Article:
Saturday, November 30, 2013

NaNoWriMo 2013

NaNoWriMo has, at last, finished. I'm actually sorry to see it go. I was so much more excited for it this year than I have been in the past, for whatever reason. It's been a beautiful and frustrating month. I feel like the beauty mainly came from how involved I came in this months story. How much of myself I put into it. It was a lot more serious and heavy than any of my past endeavors, and that was both rewarding and difficult. It is also beautiful that I didn't put in a bunch of work only to not finish and feel like a failure, as I briefly have in other years when I did not finish. A completely arbitrary and self-obligated failure, of course, but isn't all failure that way really?

On the other hand, the frustration came mainly from the constant realization that I was carving time out of my already too cluttered life to write a book that not many people will read, that will likely never be really published and that, frankly, isn't all that good. My one great hope for my writing now is that it is the first steps towards becoming a really good writer down the road, and that maybe I'll catch onto an idea in one of these books that can be reworked enough as I develop more skill in the craft, to be something that is readable.

But there also lies the distinct possibility that I don't have what it takes to become a good writer. I haven't had the experience, both in writing and in life to pull out from inside of me the substance necessary to make a book meaningful and the experience necessary to separate good things that I write from bad things.

I am pleased that there are several good things in this book. I felt connected to main character in a substantial way, and the side characters of her family gained some richness. This book takes the form of a blog, although I don't think the voice that comes across from the narrator is really a blogger as much as a writer seeking feedback and community. I included, as a key part of the story, then, some comments from loyal readers of the blog, and it was in these comments that I felt the story really bogged down. The characters making the comments didn't ever really find their voice, mainly because I didn't develop enough of a backstory to them, I think, but also because I struggled to write convincingly from so many viewpoints constrained to such a small space as a comment section. They were very limited in what they could do or say as an inherent part of being only given a voice when they were directly commenting on what the main character wrote.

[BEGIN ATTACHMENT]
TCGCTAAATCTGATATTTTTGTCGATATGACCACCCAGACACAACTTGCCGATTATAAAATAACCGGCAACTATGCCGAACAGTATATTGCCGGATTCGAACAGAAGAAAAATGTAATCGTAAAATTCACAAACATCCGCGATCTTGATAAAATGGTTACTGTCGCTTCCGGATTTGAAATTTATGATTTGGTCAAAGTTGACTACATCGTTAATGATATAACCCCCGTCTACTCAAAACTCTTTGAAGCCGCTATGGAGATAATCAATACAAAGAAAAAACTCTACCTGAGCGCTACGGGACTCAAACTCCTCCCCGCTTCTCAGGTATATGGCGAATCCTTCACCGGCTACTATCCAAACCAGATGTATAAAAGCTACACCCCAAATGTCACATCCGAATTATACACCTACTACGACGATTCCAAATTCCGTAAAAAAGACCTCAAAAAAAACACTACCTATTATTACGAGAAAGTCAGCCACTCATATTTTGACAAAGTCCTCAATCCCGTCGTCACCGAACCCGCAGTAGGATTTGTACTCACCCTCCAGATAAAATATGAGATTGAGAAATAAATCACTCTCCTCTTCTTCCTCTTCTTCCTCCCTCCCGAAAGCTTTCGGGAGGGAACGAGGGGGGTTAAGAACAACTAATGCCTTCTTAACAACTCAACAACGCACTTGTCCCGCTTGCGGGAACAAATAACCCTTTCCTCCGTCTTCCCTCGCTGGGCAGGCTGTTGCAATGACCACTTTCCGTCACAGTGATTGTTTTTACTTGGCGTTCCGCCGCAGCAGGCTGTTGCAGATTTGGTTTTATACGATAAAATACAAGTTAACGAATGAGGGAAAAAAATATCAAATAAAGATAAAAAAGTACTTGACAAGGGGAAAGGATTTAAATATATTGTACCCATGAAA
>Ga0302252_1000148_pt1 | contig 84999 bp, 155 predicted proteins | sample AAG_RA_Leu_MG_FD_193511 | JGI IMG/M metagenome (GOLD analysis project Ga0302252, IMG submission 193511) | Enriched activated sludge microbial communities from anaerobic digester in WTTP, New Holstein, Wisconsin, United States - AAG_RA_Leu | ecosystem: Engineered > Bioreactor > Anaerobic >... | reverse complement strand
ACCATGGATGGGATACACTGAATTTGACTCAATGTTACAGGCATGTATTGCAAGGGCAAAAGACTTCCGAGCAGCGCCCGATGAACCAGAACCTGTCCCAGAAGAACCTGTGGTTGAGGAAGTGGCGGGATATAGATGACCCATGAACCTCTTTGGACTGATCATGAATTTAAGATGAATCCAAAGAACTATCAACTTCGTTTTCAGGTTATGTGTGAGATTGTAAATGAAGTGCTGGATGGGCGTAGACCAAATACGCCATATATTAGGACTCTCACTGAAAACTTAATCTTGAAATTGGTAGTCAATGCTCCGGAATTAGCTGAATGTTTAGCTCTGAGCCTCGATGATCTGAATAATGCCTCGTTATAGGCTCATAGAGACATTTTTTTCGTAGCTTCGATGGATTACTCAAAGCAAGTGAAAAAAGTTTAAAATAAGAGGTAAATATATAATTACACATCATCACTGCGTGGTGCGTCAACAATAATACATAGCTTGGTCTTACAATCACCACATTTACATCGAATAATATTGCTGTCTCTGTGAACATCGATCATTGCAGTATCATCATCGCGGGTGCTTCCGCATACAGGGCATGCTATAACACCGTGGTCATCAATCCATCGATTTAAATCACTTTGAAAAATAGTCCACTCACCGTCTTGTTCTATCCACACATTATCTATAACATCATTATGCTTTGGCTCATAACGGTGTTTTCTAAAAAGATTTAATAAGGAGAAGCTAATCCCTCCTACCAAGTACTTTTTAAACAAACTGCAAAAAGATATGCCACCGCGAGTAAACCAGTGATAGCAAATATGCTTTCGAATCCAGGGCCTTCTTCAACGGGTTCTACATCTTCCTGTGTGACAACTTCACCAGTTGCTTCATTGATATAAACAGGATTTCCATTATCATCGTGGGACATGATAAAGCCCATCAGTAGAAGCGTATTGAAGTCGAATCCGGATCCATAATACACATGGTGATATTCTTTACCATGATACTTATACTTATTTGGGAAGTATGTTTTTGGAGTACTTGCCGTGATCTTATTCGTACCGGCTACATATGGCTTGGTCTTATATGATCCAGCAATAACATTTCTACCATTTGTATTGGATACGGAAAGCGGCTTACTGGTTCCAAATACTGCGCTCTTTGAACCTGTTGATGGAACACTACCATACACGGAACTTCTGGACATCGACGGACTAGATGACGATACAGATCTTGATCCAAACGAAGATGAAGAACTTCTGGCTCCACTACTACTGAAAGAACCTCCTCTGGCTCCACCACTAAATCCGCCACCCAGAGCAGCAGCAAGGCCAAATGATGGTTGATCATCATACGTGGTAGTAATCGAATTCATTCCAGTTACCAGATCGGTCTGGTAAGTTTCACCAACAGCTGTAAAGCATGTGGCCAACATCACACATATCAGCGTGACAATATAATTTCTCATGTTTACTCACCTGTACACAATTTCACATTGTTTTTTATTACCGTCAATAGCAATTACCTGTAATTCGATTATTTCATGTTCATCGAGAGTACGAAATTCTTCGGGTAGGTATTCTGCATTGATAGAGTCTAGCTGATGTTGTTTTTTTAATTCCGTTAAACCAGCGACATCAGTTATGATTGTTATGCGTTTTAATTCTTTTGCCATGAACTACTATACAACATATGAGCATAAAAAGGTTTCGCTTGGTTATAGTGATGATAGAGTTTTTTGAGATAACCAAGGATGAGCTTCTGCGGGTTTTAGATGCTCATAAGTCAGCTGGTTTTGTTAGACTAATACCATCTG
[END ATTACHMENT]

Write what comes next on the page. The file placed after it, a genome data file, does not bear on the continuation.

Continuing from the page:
Fortunately, these comments could be changed, developed or dropped without affecting the story much, so if I wanted to go back and revise, I probably could.

I do feel proud that, while it might have seemed like a huge imposition to Cait, I got most of this writing done without taking too much time away from the family. There were several late nights, several very rushed cleanings of the house, poorly scheduled shopping trips and some sub-par dinner offerings, including our first ever ordering of Chinese food takeout. But overall, I was able to get most of the writing done in the times when the kids were at school, or while Atticus was at school and Lulah was napping. All of November saw Atticus in both his regular preschool as well as the phonology preschool that he goes to in sessions to help work on his speech.

Usually, I use this time for writing articles for the online advertising company that I work for and that is where most of the time tradeoff took place (also, blogging, which I didn't do at all, apparently). It's nice that I could put aside my job for a month to focus on what is, for now, a glorified hobby. Of course, the trade off for a really flexible job is that the job itself is pretty, how shall I put this, mind-numbing and poor-paying. Not that I'm not grateful. I'm glad that Cait is a stellar enough scholar that she is able to make (or be granted, I suppose) enough money for us to live on and we don't have to put the kids in even more daycare so that I could find a part-time job that would likely only pay for that extra daycare.

But this isn't about my working situation. This is about my book. I'm glad that it is done. I'm proud of what it is and the work I put into it and the things I learned along the way.

I'll be uploading it to my new writing website, that I'll be talking more about in the next few days, once I have it all cleaned up. Thanks for sticking with us.


  1. I am proud of you son and think you have the potential to become a great writer.